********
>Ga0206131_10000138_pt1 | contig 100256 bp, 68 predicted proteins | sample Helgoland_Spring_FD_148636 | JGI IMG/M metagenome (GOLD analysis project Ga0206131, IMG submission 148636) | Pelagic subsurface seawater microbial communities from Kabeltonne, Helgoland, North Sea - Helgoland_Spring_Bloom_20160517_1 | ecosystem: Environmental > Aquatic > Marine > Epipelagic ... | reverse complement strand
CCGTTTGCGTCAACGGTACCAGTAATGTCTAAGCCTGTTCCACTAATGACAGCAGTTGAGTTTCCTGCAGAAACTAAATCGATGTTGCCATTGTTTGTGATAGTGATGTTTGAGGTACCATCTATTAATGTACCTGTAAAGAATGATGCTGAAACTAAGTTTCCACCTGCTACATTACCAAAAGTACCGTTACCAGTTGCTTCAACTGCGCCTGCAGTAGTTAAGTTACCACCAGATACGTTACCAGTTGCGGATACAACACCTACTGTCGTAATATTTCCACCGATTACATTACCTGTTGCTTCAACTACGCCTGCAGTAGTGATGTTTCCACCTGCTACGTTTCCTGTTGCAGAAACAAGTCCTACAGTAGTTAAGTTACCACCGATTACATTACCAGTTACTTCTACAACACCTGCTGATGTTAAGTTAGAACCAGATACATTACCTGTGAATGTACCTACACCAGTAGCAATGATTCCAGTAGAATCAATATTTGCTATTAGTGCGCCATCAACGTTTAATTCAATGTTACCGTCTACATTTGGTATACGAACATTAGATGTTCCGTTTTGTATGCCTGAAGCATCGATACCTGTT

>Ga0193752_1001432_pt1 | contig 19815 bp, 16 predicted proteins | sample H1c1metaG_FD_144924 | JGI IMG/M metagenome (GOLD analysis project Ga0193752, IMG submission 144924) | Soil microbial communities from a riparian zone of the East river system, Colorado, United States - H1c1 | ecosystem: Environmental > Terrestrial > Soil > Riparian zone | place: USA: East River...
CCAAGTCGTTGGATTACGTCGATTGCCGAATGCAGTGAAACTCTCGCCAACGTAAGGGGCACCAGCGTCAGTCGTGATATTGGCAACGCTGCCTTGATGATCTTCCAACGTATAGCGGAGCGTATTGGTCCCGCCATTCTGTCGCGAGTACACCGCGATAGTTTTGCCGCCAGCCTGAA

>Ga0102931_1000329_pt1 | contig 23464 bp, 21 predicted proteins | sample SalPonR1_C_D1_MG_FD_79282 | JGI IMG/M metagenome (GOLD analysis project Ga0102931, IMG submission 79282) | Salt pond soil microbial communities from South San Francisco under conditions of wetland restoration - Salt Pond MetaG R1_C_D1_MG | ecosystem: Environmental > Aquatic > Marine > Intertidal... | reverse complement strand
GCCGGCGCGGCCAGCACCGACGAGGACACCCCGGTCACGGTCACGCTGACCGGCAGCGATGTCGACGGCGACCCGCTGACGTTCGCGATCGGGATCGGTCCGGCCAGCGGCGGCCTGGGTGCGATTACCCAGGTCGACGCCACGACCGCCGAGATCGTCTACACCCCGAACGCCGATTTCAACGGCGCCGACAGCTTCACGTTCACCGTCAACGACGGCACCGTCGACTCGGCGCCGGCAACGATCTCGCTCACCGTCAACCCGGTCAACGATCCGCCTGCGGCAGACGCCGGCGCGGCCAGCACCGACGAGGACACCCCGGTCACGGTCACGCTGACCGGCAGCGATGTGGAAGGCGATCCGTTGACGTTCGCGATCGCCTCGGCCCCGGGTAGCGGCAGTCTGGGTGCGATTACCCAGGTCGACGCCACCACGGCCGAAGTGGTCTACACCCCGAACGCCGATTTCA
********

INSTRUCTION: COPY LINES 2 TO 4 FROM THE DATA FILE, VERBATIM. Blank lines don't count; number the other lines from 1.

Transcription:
CCGTTTGCGTCAACGGTACCAGTAATGTCTAAGCCTGTTCCACTAATGACAGCAGTTGAGTTTCCTGCAGAAACTAAATCGATGTTGCCATTGTTTGTGATAGTGATGTTTGAGGTACCATCTATTAATGTACCTGTAAAGAATGATGCTGAAACTAAGTTTCCACCTGCTACATTACCAAAAGTACCGTTACCAGTTGCTTCAACTGCGCCTGCAGTAGTTAAGTTACCACCAGATACGTTACCAGTTGCGGATACAACACCTACTGTCGTAATATTTCCACCGATTACATTACCTGTTGCTTCAACTACGCCTGCAGTAGTGATGTTTCCACCTGCTACGTTTCCTGTTGCAGAAACAAGTCCTACAGTAGTTAAGTTACCACCGATTACATTACCAGTTACTTCTACAACACCTGCTGATGTTAAGTTAGAACCAGATACATTACCTGTGAATGTACCTACACCAGTAGCAATGATTCCAGTAGAATCAATATTTGCTATTAGTGCGCCATCAACGTTTAATTCAATGTTACCGTCTACATTTGGTATACGAACATTAGATGTTCCGTTTTGTATGCCTGAAGCATCGATACCTGTT

>Ga0193752_1001432_pt1 | contig 19815 bp, 16 predicted proteins | sample H1c1metaG_FD_144924 | JGI IMG/M metagenome (GOLD analysis project Ga0193752, IMG submission 144924) | Soil microbial communities from a riparian zone of the East river system, Colorado, United States - H1c1 | ecosystem: Environmental > Terrestrial > Soil > Riparian zone | place: USA: East River...
CCAAGTCGTTGGATTACGTCGATTGCCGAATGCAGTGAAACTCTCGCCAACGTAAGGGGCACCAGCGTCAGTCGTGATATTGGCAACGCTGCCTTGATGATCTTCCAACGTATAGCGGAGCGTATTGGTCCCGCCATTCTGTCGCGAGTACACCGCGATAGTTTTGCCGCCAGCCTGAA